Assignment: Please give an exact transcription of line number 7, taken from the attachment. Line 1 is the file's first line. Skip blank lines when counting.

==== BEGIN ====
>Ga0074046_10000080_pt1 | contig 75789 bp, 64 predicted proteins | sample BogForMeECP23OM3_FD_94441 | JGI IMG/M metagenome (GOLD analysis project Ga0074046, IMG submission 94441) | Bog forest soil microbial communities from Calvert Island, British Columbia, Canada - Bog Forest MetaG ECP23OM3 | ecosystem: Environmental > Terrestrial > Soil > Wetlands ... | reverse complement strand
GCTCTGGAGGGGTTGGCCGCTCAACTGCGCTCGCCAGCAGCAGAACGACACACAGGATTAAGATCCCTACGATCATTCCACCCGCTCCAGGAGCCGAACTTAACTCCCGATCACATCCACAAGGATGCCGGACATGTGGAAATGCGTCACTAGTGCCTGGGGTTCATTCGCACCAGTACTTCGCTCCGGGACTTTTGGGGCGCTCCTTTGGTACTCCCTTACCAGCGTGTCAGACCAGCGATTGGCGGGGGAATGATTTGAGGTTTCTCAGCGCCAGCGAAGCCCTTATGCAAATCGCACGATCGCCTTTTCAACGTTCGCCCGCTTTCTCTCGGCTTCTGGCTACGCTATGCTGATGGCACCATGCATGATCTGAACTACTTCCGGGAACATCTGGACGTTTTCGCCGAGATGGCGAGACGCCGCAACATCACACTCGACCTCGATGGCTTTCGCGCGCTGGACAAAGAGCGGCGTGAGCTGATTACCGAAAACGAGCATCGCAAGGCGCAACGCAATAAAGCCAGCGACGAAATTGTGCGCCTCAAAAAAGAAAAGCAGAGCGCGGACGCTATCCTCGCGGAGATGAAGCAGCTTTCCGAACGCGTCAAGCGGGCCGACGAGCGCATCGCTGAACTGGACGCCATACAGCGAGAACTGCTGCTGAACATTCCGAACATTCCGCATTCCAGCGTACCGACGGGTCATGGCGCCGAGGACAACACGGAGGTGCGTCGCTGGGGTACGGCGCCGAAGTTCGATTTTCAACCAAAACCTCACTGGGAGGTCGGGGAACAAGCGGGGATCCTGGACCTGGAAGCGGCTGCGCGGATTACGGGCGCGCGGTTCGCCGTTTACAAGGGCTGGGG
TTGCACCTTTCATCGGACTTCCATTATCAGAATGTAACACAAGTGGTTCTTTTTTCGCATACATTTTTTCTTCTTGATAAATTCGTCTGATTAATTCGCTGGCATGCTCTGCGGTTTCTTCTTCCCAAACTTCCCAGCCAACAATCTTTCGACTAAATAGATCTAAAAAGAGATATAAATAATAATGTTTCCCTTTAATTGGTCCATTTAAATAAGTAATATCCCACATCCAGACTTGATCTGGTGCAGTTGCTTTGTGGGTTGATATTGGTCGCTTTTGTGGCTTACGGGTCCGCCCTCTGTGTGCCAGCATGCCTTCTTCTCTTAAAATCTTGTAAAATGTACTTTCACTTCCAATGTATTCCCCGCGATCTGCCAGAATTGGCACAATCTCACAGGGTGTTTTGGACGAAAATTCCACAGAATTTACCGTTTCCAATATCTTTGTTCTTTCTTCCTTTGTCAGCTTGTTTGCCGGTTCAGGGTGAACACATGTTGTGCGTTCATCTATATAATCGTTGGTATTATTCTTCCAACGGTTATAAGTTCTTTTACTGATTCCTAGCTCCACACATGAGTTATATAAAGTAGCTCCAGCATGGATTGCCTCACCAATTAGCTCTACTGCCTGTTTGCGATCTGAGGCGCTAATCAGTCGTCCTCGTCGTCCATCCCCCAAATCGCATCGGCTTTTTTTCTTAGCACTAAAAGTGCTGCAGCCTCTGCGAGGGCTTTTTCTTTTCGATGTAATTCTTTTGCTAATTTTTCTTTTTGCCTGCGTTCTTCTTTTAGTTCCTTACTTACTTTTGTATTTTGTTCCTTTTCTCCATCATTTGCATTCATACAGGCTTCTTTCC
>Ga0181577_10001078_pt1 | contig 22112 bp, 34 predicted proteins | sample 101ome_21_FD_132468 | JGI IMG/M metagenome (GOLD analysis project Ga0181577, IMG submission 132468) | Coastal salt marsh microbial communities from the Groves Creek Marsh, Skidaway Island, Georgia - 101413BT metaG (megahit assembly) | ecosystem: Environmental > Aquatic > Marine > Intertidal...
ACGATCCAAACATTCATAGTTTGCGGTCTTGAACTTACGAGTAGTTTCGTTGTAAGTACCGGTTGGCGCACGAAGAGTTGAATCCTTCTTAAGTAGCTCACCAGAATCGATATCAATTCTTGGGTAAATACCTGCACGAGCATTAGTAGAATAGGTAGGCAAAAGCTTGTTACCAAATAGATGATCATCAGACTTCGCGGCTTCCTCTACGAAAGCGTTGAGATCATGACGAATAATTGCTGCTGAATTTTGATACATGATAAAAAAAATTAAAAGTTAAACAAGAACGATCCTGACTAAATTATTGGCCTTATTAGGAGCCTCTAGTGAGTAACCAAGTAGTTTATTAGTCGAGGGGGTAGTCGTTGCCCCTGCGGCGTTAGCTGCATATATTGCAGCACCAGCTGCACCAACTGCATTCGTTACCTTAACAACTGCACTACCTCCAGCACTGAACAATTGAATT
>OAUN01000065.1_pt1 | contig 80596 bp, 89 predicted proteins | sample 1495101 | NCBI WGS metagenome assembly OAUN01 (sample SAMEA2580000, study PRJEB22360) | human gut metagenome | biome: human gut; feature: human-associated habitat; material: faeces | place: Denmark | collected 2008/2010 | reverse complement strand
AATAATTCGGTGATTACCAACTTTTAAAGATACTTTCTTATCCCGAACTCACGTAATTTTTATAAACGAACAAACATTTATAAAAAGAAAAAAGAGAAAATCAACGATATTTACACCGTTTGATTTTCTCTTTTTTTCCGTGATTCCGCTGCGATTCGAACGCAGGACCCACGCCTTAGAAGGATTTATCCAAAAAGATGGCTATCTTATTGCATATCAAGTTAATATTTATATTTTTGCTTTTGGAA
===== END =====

AATAATTCGGTGATTACCAACTTTTAAAGATACTTTCTTATCCCGAACTCACGTAATTTTTATAAACGAACAAACATTTATAAAAAGAAAAAAGAGAAAATCAACGATATTTACACCGTTTGATTTTCTCTTTTTTTCCGTGATTCCGCTGCGATTCGAACGCAGGACCCACGCCTTAGAAGGATTTATCCAAAAAGATGGCTATCTTATTGCATATCAAGTTAATATTTATATTTTTGCTTTTGGAA